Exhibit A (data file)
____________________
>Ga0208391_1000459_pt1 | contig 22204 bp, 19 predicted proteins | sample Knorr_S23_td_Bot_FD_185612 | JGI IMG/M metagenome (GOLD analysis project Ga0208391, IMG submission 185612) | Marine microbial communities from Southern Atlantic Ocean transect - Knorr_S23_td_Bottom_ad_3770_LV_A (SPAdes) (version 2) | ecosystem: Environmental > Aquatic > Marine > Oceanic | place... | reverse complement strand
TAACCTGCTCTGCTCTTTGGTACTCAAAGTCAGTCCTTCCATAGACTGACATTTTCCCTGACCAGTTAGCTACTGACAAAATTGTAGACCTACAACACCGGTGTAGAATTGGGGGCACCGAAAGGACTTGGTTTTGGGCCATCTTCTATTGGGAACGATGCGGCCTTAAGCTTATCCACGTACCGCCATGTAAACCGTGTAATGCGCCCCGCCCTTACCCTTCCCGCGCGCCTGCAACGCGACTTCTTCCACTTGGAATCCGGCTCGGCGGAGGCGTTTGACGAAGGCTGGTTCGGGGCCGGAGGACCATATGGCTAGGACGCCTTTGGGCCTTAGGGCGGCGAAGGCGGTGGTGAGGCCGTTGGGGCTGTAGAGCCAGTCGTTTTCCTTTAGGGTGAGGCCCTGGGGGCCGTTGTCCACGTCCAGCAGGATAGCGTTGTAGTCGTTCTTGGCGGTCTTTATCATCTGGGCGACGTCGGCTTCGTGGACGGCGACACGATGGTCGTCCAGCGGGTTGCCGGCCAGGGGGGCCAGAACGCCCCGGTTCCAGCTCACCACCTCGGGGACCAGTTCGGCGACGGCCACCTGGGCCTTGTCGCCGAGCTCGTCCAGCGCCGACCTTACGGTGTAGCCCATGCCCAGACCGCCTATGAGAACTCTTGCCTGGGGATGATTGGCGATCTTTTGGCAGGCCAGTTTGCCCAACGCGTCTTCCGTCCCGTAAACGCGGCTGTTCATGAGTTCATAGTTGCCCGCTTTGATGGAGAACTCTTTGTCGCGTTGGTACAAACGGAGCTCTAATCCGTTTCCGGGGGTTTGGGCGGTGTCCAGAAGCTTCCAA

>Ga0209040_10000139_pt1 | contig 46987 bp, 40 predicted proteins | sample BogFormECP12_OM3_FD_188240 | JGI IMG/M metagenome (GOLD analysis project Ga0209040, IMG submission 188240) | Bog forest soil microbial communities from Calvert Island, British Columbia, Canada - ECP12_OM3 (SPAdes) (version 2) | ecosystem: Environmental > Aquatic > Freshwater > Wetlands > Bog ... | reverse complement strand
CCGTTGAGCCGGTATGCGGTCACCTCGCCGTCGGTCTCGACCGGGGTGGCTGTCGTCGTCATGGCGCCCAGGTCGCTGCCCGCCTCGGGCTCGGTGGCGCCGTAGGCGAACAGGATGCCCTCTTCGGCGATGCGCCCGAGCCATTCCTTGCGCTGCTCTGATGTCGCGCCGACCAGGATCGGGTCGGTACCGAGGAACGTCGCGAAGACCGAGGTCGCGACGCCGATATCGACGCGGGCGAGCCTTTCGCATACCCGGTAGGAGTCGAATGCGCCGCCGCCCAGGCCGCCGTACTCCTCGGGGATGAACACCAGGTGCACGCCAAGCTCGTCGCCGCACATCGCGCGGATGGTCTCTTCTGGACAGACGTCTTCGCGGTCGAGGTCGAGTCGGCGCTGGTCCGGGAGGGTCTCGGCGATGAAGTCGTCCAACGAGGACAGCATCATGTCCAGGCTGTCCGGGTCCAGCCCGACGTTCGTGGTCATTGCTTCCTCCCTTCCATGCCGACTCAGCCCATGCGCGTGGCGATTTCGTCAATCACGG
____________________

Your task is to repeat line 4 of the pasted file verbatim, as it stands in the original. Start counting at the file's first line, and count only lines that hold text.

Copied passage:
CCGTTGAGCCGGTATGCGGTCACCTCGCCGTCGGTCTCGACCGGGGTGGCTGTCGTCGTCATGGCGCCCAGGTCGCTGCCCGCCTCGGGCTCGGTGGCGCCGTAGGCGAACAGGATGCCCTCTTCGGCGATGCGCCCGAGCCATTCCTTGCGCTGCTCTGATGTCGCGCCGACCAGGATCGGGTCGGTACCGAGGAACGTCGCGAAGACCGAGGTCGCGACGCCGATATCGACGCGGGCGAGCCTTTCGCATACCCGGTAGGAGTCGAATGCGCCGCCGCCCAGGCCGCCGTACTCCTCGGGGATGAACACCAGGTGCACGCCAAGCTCGTCGCCGCACATCGCGCGGATGGTCTCTTCTGGACAGACGTCTTCGCGGTCGAGGTCGAGTCGGCGCTGGTCCGGGAGGGTCTCGGCGATGAAGTCGTCCAACGAGGACAGCATCATGTCCAGGCTGTCCGGGTCCAGCCCGACGTTCGTGGTCATTGCTTCCTCCCTTCCATGCCGACTCAGCCCATGCGCGTGGCGATTTCGTCAATCACGG